If one accepts circumcision as a divine commandment, Jews, as partners with God, still reserve the right to question and argue with God. Regarding the Covenant, Eugene Borowitz states that “each partner participates in it in full integrity; neither one is master, neither one is slave; both can make their demands, each partner saying, if necessary, a painful but self-respecting ‘No.’ “50 Even among traditionalists, religious laws and practices have changed because of reconsideration and the evolving social environment. Here are a few examples:
In the Torah, adultery (Lev. 20:10), fornication by women (Deut 22:21), homosexual acts (Lev. 20:13), blasphemy (Lev. 24:16), insulting one’s parents (Exodus 21:17), and stubbornly disobeying one’s parents (Deut. 21:18-21) are all punishable by death. Obviously, these laws are no longer enforced by traditionalists. In addition, according to Torah law, only a man can divorce his spouse (Deut. 24:1). This law was changed by rabbis to allow a woman to terminate a marriage. The Torah law which restricted inheritance to sons (Deut. 21:15-17) was also changed to allow transfer of property to daughters. Awareness of this precedent for change helps us to view circumcision with openness and flexibility.
ALTERNATIVES TO CIRCUMCISION
Despite the pressure to conform, an increasing number of Jewish parents are finding the courage to say no to circumcision. These parents listened to their inner voice, a voice that does not necessarily conflict with the voice of God. As Rabbi Lawrence Kushner states, “The voice, if it be truly the voice of the Holy One of Being, speaks from both without and within. And it is the same voice.”51 If human beings are created in God’s image and God is spiritual, then we and God have a common spiritual essence. We cannot trust the nature of God and mistrust ourselves. When we act on our deepest, purest impulses, God is acting through us.
Some Jews who choose not to circumcise but still want a ritual, change the ritual to omit the circumcision. Instead, they include other ceremonial elements that are sensitive to the infant and the community. Such an alternative ritual, sometimes referred to as a naming ceremony or “bris shalom,” has all the joy of the usual ritual without the pain of the circumcision.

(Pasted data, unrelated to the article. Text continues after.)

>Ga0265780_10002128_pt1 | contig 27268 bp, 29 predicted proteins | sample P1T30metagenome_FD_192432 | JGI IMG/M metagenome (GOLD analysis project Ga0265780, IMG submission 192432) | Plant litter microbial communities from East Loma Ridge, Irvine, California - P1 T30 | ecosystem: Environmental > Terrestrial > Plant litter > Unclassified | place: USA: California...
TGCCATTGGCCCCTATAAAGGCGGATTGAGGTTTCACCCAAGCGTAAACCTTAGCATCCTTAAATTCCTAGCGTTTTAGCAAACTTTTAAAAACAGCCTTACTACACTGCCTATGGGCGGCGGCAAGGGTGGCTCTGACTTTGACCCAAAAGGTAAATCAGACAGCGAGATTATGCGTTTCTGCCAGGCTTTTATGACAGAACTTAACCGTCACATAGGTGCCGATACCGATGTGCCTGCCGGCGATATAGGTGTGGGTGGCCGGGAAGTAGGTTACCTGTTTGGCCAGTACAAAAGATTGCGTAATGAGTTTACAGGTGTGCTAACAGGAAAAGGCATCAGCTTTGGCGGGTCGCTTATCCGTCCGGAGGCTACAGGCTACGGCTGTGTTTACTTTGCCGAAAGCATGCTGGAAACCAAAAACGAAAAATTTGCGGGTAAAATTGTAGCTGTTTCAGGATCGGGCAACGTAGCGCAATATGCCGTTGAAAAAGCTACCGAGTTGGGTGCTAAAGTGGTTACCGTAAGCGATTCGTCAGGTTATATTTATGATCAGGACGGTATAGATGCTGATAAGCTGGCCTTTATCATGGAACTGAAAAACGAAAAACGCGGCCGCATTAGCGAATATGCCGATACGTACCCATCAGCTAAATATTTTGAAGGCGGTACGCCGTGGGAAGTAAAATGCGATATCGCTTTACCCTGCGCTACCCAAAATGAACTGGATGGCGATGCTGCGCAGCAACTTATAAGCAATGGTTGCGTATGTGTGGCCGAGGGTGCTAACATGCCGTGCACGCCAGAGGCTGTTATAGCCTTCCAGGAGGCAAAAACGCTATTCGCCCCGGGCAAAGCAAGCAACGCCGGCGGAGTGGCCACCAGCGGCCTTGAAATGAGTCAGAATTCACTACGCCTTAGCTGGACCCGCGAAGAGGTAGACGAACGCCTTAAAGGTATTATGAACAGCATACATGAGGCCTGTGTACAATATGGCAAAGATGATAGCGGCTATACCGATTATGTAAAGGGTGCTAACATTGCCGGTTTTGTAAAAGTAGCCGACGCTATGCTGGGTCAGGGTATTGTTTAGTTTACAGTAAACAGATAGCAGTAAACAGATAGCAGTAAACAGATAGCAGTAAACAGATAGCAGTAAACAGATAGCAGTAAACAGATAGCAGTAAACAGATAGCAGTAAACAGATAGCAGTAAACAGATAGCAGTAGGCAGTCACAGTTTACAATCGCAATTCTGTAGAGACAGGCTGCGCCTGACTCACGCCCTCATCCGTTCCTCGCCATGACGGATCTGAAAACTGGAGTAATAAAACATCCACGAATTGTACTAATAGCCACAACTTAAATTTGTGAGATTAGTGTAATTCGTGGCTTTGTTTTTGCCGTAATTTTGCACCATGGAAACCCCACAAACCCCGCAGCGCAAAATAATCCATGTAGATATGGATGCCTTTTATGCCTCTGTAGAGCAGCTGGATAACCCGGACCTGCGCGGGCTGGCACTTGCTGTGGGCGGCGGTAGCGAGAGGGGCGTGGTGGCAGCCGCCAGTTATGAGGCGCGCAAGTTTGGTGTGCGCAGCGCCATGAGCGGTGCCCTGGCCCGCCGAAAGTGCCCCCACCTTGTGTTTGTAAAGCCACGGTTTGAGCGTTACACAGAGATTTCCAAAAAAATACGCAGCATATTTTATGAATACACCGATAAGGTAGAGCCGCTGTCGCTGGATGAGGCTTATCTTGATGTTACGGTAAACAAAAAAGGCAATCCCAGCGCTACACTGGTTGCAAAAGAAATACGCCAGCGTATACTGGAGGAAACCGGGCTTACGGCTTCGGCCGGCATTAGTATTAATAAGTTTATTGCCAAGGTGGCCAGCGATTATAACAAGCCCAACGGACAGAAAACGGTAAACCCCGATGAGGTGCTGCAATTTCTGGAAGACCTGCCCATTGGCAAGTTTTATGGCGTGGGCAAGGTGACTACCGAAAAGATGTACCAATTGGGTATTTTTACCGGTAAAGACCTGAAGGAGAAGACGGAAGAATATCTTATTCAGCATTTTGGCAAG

The alternative ritual has other advantages. Rabbi Joel Roth reminds us that to have meaning, religious ritual should be performed with the “appropriate mindset.”52 This cannot be forced. Some Jews, particularly mothers, circumcise their sons with great emotional conflict, reluctance, and regret. The alternative ritual allows for congruence of intention, attitude, feeling, and action. In addition, it can be used for both male and female infants. Employing an equivalent ceremony for girls illustrates how Judaism can change to be compatible with evolving values. Judaism, as a patriarchal religion, has been influenced by the modern women’s movement. Rather than perform some kind of genital surgery on females, an idea that is repugnant and rejected by virtually all Jews, a ceremony without surgery for both sexes is the egalitarian solution.
Those considering circumcision for their child may want to consider the following points:
1. Your child’s welfare is the primary consideration.
2. The fact that a father is not aware of any negative effects from circumcision does not necessarily mean there are none or that there will be none for his son.53 Long-term sexual and psychological harm from circumcision has been reported by hundreds of men in a national survey.54
3. Circumcision is irrevocable, while an uncircumcised male still has options. If in doubt, the conservative choice is not to circumcise.
4. Would you circumcise your son if most Jews did not?
5. Attend a circumcision and empathize with the infant. Stand up close so that you can see the procedure. If you feel averse to doing this, what does that tell you?
It is a strength of Judaism that some of the ideas and approaches used to question circumcision are associated with traditional Jewish values. Recognizing and sharing these values can give us the connection to others and to the past that we seek. For some Jews, this connection may well be more meaningful than the connection sought from circumcision, because it is genuinely felt and freely experienced, rather than forced by conformity.
Questioning circumcision is not threatening to Judaism; it is threatening to the defenses surrounding circumcision pain. Honest questioning about circumcision will strengthen Judaism and provide opportunities for deeper communication.
- Hall, R., “Epispasm: Circumcision in Reverse,” Moment, February 1992, 34-7; Jubilees 15: 33-4.
- Stewart, D., Theordor Herzl (Garden City, NY: Doubleday, 1974), 202.